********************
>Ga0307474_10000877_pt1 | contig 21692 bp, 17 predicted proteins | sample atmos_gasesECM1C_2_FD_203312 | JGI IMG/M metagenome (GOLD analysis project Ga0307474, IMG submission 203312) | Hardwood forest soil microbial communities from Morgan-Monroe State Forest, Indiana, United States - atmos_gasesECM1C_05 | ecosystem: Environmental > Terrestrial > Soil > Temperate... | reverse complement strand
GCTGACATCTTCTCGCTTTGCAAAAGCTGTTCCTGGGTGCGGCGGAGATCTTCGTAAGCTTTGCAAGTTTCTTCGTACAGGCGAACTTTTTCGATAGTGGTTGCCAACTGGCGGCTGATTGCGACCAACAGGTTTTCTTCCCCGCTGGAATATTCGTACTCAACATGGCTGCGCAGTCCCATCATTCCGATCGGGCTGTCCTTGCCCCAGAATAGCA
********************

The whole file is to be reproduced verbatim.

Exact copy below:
>Ga0307474_10000877_pt1 | contig 21692 bp, 17 predicted proteins | sample atmos_gasesECM1C_2_FD_203312 | JGI IMG/M metagenome (GOLD analysis project Ga0307474, IMG submission 203312) | Hardwood forest soil microbial communities from Morgan-Monroe State Forest, Indiana, United States - atmos_gasesECM1C_05 | ecosystem: Environmental > Terrestrial > Soil > Temperate... | reverse complement strand
GCTGACATCTTCTCGCTTTGCAAAAGCTGTTCCTGGGTGCGGCGGAGATCTTCGTAAGCTTTGCAAGTTTCTTCGTACAGGCGAACTTTTTCGATAGTGGTTGCCAACTGGCGGCTGATTGCGACCAACAGGTTTTCTTCCCCGCTGGAATATTCGTACTCAACATGGCTGCGCAGTCCCATCATTCCGATCGGGCTGTCCTTGCCCCAGAATAGCA